Do not drive if amitriptyline makes you drowsy. Amitriptyline should not be taken by people with a history of heart disease.
Gabapentin (or a similar medication called pregabalin) may also be prescribed by your doctor for helping radiating arm pain or pins and needles caused by nerve root irritation. This medicine is otherwise used as an anti-epileptic drug.
Some people may experience side effects that disappear when they stop the medication, such as a skin rash or unsteadiness. Gabapentin needs to be taken regularly for at least two weeks before any benefit is judged.
Injection of a painkiller
If your radiating arm pain is particularly severe and not settling, there may be an option of a 'transforaminal nerve root injection', where steroid medication is injected into the neck where the nerves exit the spine. This may temporarily decrease inflammation of the nerve root and reduce pain.
Side effects include headache, temporary numbness in the area and, in rare cases, spinal cord injury (limb paralysis).
Your doctor would have to refer you to a pain clinic if you wished to explore this option.
Exercise and lifestyle changes
You could consider:
- doing low-impact aerobic exercises such as swimming or walking
- using one firm pillow at night to reduce strain on your neck
- correcting your posture when standing and sitting
The long-term use of a neck brace or collar is not recommended as it can make your symptoms worse. Do not wear a brace for more than a week, unless your doctor specifically advises you to.
Surgery is usually only recommended in the treatment of cervical spondylosis if:
- there is clear evidence that a nerve is being pinched by a slipped disk or bone (cervical radiculopathy), or your spinal cord is being compressed (cervical myelopathy)
- there is underlying damage to your nervous system likely to worsen if surgery is not performed
Surgery may also be recommended if you have persistent pain that fails to respond to other treatments.
It's important to stress that surgery often does not lead to a complete cure of symptoms. It may only be able to prevent symptoms from getting worse.
The type of surgery used will depend on the underlying cause of your pain or nerve damage. Surgical techniques that may be used include:
- Anterior cervical discectomy – This is used when a slipped disc or osteophyte (lump of extra bone) is pressing on a nerve. The surgeon will make an incision in the front of your neck and remove the problem disc or piece of bone. This procedure results in a fusion across the disc joint. Some surgeons will insert a bone substitute to encourage fusion and occasionally put a metal plate across the disc if there is slippage of one vertebra on the one beneath.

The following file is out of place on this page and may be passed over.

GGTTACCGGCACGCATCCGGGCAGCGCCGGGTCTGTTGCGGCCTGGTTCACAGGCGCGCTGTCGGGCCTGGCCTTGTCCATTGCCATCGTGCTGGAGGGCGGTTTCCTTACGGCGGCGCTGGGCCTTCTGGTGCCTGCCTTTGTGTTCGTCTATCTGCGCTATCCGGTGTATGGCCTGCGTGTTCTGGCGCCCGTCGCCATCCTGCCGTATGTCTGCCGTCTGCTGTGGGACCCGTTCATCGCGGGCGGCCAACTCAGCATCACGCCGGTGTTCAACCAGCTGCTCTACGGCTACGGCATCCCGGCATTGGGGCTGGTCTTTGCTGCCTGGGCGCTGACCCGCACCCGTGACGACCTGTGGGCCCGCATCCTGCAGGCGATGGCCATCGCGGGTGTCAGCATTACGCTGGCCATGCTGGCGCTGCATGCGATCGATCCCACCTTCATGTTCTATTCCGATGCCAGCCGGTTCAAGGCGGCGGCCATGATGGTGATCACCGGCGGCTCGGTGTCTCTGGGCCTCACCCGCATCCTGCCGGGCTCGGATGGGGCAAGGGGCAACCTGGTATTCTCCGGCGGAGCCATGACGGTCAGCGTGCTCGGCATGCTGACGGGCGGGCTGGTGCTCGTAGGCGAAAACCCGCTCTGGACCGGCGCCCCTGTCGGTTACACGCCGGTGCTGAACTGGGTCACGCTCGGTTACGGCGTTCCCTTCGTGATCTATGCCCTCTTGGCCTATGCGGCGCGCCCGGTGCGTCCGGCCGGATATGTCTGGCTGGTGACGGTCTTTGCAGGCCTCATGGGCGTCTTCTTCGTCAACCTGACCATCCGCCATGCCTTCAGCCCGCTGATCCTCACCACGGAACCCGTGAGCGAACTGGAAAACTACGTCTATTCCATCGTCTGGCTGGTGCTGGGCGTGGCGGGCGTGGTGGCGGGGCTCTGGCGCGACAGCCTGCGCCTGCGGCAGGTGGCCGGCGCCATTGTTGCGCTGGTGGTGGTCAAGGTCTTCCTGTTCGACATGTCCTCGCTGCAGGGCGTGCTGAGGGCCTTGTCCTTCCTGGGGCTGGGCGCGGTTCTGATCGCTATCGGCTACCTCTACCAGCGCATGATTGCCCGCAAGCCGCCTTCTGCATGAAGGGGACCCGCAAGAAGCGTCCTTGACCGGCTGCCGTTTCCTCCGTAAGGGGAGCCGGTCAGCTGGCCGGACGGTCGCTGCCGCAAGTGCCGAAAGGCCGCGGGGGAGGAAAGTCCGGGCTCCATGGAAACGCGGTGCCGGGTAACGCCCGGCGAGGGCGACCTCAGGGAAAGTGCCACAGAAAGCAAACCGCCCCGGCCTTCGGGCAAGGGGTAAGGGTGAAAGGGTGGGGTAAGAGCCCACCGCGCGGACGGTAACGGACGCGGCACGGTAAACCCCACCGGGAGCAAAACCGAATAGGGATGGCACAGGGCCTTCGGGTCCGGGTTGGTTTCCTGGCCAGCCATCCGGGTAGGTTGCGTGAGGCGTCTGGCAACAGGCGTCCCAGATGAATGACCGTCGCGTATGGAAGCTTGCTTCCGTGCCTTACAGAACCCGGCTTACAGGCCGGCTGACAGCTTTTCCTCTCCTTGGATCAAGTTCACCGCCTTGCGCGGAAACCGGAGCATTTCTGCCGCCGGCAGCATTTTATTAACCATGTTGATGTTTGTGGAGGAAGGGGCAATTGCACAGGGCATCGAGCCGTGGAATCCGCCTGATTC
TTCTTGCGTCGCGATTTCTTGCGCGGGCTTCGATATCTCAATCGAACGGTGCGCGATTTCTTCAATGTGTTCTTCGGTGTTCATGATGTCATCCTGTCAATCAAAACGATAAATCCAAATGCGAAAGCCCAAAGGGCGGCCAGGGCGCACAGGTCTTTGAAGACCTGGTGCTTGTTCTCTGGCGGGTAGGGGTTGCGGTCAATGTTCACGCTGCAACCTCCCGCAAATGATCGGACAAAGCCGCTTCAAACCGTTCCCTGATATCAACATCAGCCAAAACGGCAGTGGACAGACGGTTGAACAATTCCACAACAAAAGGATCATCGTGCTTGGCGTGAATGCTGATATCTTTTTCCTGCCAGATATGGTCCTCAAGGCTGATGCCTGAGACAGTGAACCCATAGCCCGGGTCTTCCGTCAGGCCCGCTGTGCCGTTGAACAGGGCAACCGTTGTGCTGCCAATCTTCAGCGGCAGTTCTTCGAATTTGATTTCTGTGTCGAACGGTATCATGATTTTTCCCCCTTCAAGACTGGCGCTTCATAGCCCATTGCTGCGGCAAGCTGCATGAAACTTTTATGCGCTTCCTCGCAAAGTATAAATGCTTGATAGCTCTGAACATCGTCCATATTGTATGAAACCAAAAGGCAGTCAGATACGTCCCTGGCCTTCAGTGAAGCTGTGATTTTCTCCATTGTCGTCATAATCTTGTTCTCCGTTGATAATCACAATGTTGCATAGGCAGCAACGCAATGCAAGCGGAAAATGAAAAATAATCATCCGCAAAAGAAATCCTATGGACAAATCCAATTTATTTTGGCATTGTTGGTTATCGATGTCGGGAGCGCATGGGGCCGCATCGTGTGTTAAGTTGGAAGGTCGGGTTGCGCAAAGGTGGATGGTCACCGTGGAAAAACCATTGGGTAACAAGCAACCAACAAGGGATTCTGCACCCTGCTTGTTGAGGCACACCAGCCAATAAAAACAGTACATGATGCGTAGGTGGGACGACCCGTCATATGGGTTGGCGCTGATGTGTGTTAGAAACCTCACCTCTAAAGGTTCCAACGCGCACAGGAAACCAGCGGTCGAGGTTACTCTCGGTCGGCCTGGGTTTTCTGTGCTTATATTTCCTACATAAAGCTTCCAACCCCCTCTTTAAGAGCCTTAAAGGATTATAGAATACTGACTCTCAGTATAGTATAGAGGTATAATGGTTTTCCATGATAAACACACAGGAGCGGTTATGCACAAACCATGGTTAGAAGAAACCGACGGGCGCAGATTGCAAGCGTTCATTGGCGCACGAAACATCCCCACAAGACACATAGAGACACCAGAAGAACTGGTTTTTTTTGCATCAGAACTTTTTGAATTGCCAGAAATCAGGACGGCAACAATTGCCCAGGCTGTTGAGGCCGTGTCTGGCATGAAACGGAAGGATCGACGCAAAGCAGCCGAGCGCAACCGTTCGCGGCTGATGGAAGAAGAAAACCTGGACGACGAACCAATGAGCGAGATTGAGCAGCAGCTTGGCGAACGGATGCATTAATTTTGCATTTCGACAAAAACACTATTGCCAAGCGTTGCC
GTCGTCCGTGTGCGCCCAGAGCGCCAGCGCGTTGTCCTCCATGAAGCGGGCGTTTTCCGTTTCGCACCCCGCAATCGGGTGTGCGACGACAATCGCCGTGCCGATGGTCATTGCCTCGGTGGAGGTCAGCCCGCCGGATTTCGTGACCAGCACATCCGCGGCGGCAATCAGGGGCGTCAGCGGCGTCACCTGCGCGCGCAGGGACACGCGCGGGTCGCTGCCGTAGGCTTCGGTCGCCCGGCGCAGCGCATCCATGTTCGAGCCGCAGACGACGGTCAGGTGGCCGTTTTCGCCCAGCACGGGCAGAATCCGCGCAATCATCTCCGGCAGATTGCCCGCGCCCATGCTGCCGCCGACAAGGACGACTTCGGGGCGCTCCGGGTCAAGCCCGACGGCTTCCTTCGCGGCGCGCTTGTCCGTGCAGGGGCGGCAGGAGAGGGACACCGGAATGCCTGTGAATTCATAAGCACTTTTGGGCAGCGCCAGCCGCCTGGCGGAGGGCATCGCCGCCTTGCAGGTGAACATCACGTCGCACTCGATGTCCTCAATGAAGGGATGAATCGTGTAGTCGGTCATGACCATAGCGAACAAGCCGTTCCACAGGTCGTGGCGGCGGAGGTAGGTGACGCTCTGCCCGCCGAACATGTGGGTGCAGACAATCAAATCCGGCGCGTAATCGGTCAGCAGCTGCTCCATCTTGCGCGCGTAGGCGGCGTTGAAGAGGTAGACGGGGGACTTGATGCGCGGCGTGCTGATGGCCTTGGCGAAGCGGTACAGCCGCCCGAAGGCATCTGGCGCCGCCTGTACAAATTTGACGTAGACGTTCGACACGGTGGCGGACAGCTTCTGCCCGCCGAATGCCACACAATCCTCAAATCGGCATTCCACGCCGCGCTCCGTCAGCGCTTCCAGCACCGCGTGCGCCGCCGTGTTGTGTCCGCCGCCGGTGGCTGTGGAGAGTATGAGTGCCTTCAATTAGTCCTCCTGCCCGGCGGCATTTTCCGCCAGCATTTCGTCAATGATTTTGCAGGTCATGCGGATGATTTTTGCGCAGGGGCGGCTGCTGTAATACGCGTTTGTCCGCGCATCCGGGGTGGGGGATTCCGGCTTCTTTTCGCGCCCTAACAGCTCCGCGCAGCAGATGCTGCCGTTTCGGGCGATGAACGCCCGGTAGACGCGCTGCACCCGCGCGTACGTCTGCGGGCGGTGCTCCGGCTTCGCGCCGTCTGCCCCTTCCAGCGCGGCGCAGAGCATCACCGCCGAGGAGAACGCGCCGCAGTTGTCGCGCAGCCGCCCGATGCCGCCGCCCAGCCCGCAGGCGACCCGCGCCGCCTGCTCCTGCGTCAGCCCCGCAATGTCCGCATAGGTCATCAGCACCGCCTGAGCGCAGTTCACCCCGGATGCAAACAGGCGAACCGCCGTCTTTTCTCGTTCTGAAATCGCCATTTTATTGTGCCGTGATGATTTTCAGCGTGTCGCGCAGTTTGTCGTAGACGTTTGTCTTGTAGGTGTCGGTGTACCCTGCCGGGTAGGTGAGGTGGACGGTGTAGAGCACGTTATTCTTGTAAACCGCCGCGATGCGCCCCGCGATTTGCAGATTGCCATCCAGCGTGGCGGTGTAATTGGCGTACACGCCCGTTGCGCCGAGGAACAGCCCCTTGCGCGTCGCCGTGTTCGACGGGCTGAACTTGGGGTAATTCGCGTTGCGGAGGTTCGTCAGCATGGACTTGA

- Cervical laminectomy – The surgeon will make an incision (small cut) in the back of your neck and remove pieces of bone contributing to compression of your spinal cord. A similar approach is known as a laminoplasty in which bones are spread open to widen the space, but not removed
- Prosthetic intervertebral disc replacement – This relatively new surgical technique involves removing a worn disc in the spine and replacing it with an artificial disc. The results of this technique have been promising, but as it is still new, there is no evidence about how well it works in the long term or whether there will be any complications.
Most people can leave hospital within three to four days, but it can take up to eight weeks before you can resume normal activates. This may have an impact on your employment, depending on the type of work that you do.
Many people are recommended to return to work on a part-time basis at first. So you should discuss the situation with your employer prior to surgery.
Complications of surgery
Like all surgical procedures, surgery on the cervical spine carries some risk of complications, including:
- rare complications associated with general anaesthetic, such as heart attack, blood clot in the lung (pulmonary embolism](yourmd:/condition/pulmonary-embolism)) or a severe allergic reaction ([anaphylaxis)
- some mild difficulties with swallowing (dysphagia); this usually passes within a few months
- hoarse voice – this is a rare complication but when it does occur it can be permanent
- paralysis (inability to move one or more parts of the body), which could occur if there is bleeding into the spinal canal after surgery or the blood supply to spinal nerves is damaged
- infection of your wound after surgery, which is not usually serious and can be treated with antibiotics (deeper spinal infection is more serious but very rare)
- damage to nerves, which occurs in rare cases – this can result in persistent feelings of numbness and 'pins and needles'
If it is decided you could benefit from surgery, your consultant will discuss the specific risks and benefits related to your situation.